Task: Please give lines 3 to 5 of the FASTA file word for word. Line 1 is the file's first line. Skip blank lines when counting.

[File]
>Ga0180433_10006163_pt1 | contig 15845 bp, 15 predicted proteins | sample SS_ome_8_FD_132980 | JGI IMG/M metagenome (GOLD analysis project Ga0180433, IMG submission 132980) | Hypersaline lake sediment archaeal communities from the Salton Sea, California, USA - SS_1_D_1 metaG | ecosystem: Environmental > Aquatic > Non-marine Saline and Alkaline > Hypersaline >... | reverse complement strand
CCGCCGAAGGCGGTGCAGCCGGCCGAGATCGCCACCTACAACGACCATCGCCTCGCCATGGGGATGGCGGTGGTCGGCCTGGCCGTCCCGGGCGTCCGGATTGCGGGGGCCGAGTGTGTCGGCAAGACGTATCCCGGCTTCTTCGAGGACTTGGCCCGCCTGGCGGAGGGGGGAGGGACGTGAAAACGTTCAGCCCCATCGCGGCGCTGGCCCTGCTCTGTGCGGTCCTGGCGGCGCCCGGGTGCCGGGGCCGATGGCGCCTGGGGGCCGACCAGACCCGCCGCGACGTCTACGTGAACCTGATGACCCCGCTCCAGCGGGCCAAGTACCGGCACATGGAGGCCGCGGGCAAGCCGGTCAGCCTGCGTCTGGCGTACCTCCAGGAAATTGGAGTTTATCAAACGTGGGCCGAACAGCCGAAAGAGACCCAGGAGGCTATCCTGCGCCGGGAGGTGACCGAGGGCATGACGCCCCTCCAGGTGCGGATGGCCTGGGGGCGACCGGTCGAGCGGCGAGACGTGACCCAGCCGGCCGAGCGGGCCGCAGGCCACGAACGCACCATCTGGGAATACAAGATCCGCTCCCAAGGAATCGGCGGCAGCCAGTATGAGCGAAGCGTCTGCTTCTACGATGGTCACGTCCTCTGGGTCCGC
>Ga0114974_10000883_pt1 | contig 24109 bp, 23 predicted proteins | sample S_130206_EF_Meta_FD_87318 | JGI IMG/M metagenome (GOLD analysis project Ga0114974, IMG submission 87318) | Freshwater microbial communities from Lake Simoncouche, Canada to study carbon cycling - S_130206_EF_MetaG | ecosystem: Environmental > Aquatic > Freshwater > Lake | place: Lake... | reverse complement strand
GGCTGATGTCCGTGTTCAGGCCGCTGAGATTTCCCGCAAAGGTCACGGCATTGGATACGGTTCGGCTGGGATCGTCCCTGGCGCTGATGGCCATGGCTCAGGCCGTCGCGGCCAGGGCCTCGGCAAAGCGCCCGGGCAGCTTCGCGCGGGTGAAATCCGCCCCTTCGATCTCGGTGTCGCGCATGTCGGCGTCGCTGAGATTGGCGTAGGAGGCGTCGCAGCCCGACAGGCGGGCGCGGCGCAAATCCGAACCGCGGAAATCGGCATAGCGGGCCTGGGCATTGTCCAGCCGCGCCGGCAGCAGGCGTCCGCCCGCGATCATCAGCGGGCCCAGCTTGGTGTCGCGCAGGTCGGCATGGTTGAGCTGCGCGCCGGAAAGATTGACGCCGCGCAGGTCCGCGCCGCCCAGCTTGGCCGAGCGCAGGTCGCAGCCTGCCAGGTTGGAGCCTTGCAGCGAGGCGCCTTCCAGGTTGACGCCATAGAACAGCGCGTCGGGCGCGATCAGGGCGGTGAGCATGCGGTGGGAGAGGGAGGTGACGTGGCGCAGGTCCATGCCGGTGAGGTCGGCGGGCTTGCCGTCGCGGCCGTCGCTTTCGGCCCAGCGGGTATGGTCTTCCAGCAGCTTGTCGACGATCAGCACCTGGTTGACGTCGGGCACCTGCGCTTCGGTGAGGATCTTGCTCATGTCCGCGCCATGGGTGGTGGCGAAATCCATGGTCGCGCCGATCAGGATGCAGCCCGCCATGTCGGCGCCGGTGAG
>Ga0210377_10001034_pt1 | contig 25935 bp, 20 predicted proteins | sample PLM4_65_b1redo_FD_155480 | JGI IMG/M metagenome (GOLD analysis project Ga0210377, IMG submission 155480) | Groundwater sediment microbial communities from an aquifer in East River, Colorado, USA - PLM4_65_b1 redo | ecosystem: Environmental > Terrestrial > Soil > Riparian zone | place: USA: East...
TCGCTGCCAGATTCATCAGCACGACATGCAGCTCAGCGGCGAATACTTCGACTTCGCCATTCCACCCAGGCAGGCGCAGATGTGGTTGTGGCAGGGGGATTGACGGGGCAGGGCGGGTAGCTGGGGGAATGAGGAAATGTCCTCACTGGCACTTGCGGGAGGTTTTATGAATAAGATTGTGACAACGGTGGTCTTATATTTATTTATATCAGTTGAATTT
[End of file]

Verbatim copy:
>Ga0114974_10000883_pt1 | contig 24109 bp, 23 predicted proteins | sample S_130206_EF_Meta_FD_87318 | JGI IMG/M metagenome (GOLD analysis project Ga0114974, IMG submission 87318) | Freshwater microbial communities from Lake Simoncouche, Canada to study carbon cycling - S_130206_EF_MetaG | ecosystem: Environmental > Aquatic > Freshwater > Lake | place: Lake... | reverse complement strand
GGCTGATGTCCGTGTTCAGGCCGCTGAGATTTCCCGCAAAGGTCACGGCATTGGATACGGTTCGGCTGGGATCGTCCCTGGCGCTGATGGCCATGGCTCAGGCCGTCGCGGCCAGGGCCTCGGCAAAGCGCCCGGGCAGCTTCGCGCGGGTGAAATCCGCCCCTTCGATCTCGGTGTCGCGCATGTCGGCGTCGCTGAGATTGGCGTAGGAGGCGTCGCAGCCCGACAGGCGGGCGCGGCGCAAATCCGAACCGCGGAAATCGGCATAGCGGGCCTGGGCATTGTCCAGCCGCGCCGGCAGCAGGCGTCCGCCCGCGATCATCAGCGGGCCCAGCTTGGTGTCGCGCAGGTCGGCATGGTTGAGCTGCGCGCCGGAAAGATTGACGCCGCGCAGGTCCGCGCCGCCCAGCTTGGCCGAGCGCAGGTCGCAGCCTGCCAGGTTGGAGCCTTGCAGCGAGGCGCCTTCCAGGTTGACGCCATAGAACAGCGCGTCGGGCGCGATCAGGGCGGTGAGCATGCGGTGGGAGAGGGAGGTGACGTGGCGCAGGTCCATGCCGGTGAGGTCGGCGGGCTTGCCGTCGCGGCCGTCGCTTTCGGCCCAGCGGGTATGGTCTTCCAGCAGCTTGTCGACGATCAGCACCTGGTTGACGTCGGGCACCTGCGCTTCGGTGAGGATCTTGCTCATGTCCGCGCCATGGGTGGTGGCGAAATCCATGGTCGCGCCGATCAGGATGCAGCCCGCCATGTCGGCGCCGGTGAG
>Ga0210377_10001034_pt1 | contig 25935 bp, 20 predicted proteins | sample PLM4_65_b1redo_FD_155480 | JGI IMG/M metagenome (GOLD analysis project Ga0210377, IMG submission 155480) | Groundwater sediment microbial communities from an aquifer in East River, Colorado, USA - PLM4_65_b1 redo | ecosystem: Environmental > Terrestrial > Soil > Riparian zone | place: USA: East...